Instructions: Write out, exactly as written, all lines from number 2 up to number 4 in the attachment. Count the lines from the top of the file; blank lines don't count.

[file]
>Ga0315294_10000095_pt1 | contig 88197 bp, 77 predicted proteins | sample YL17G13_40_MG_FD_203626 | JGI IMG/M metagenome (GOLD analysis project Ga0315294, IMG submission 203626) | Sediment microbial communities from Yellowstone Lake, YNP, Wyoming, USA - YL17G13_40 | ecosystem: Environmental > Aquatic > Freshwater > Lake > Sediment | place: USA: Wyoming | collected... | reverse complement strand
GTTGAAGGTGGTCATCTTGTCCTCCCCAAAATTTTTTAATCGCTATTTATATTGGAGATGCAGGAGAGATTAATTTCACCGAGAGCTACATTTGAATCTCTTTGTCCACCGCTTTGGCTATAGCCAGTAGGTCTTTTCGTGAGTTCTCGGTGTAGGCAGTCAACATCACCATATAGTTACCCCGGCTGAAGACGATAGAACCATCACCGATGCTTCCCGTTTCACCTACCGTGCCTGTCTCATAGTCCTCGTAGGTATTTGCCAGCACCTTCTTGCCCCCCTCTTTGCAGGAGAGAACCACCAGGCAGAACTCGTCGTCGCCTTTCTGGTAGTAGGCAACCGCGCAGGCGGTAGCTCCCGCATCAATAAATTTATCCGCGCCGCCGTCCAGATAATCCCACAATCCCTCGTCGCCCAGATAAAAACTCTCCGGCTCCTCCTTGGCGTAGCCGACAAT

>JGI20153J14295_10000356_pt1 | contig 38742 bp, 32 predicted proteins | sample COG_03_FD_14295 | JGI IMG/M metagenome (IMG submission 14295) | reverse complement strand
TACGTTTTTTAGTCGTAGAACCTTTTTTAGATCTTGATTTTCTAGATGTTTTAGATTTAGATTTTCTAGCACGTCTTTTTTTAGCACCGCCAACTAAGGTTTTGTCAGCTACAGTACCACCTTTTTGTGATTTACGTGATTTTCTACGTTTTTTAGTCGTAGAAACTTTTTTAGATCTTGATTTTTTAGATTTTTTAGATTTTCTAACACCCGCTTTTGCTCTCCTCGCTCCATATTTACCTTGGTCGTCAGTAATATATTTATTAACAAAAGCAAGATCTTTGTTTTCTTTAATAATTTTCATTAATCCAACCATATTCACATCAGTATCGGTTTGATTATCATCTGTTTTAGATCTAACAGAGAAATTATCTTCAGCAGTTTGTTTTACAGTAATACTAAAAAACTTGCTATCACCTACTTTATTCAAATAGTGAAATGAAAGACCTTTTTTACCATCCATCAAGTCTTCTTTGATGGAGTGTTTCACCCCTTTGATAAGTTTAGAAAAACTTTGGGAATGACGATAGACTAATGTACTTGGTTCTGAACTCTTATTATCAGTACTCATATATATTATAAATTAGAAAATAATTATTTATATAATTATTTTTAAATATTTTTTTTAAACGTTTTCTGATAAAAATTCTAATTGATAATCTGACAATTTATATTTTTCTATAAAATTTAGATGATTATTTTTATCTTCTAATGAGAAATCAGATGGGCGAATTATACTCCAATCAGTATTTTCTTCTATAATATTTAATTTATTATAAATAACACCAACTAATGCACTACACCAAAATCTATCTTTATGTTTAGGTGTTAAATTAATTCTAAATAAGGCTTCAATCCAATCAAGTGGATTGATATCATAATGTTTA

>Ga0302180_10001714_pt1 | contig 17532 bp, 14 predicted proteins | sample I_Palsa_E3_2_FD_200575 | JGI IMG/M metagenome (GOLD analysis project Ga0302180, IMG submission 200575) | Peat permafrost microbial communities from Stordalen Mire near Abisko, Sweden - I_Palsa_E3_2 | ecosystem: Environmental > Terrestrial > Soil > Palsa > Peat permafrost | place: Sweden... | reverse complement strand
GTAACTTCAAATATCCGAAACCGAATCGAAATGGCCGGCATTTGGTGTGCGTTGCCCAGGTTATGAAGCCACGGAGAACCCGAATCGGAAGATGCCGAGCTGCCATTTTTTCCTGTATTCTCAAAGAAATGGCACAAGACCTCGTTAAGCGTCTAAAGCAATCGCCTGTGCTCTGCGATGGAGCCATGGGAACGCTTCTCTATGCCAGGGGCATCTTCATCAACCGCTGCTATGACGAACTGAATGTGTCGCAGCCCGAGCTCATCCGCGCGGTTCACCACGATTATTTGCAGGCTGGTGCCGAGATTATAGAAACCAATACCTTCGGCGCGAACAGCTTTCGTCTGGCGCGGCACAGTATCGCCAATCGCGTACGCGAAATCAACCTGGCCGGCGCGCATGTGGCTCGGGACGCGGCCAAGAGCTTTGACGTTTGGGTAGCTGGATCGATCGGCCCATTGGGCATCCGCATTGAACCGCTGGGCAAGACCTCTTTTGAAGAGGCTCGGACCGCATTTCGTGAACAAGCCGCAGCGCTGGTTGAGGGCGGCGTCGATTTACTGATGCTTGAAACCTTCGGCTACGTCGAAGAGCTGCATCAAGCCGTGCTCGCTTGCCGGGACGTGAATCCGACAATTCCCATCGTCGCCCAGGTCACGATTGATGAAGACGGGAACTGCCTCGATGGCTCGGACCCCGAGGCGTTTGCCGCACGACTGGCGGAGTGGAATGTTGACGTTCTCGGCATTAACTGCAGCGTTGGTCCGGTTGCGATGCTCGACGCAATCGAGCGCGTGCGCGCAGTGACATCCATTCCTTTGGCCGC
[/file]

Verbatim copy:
GTTGAAGGTGGTCATCTTGTCCTCCCCAAAATTTTTTAATCGCTATTTATATTGGAGATGCAGGAGAGATTAATTTCACCGAGAGCTACATTTGAATCTCTTTGTCCACCGCTTTGGCTATAGCCAGTAGGTCTTTTCGTGAGTTCTCGGTGTAGGCAGTCAACATCACCATATAGTTACCCCGGCTGAAGACGATAGAACCATCACCGATGCTTCCCGTTTCACCTACCGTGCCTGTCTCATAGTCCTCGTAGGTATTTGCCAGCACCTTCTTGCCCCCCTCTTTGCAGGAGAGAACCACCAGGCAGAACTCGTCGTCGCCTTTCTGGTAGTAGGCAACCGCGCAGGCGGTAGCTCCCGCATCAATAAATTTATCCGCGCCGCCGTCCAGATAATCCCACAATCCCTCGTCGCCCAGATAAAAACTCTCCGGCTCCTCCTTGGCGTAGCCGACAAT

>JGI20153J14295_10000356_pt1 | contig 38742 bp, 32 predicted proteins | sample COG_03_FD_14295 | JGI IMG/M metagenome (IMG submission 14295) | reverse complement strand
TACGTTTTTTAGTCGTAGAACCTTTTTTAGATCTTGATTTTCTAGATGTTTTAGATTTAGATTTTCTAGCACGTCTTTTTTTAGCACCGCCAACTAAGGTTTTGTCAGCTACAGTACCACCTTTTTGTGATTTACGTGATTTTCTACGTTTTTTAGTCGTAGAAACTTTTTTAGATCTTGATTTTTTAGATTTTTTAGATTTTCTAACACCCGCTTTTGCTCTCCTCGCTCCATATTTACCTTGGTCGTCAGTAATATATTTATTAACAAAAGCAAGATCTTTGTTTTCTTTAATAATTTTCATTAATCCAACCATATTCACATCAGTATCGGTTTGATTATCATCTGTTTTAGATCTAACAGAGAAATTATCTTCAGCAGTTTGTTTTACAGTAATACTAAAAAACTTGCTATCACCTACTTTATTCAAATAGTGAAATGAAAGACCTTTTTTACCATCCATCAAGTCTTCTTTGATGGAGTGTTTCACCCCTTTGATAAGTTTAGAAAAACTTTGGGAATGACGATAGACTAATGTACTTGGTTCTGAACTCTTATTATCAGTACTCATATATATTATAAATTAGAAAATAATTATTTATATAATTATTTTTAAATATTTTTTTTAAACGTTTTCTGATAAAAATTCTAATTGATAATCTGACAATTTATATTTTTCTATAAAATTTAGATGATTATTTTTATCTTCTAATGAGAAATCAGATGGGCGAATTATACTCCAATCAGTATTTTCTTCTATAATATTTAATTTATTATAAATAACACCAACTAATGCACTACACCAAAATCTATCTTTATGTTTAGGTGTTAAATTAATTCTAAATAAGGCTTCAATCCAATCAAGTGGATTGATATCATAATGTTTA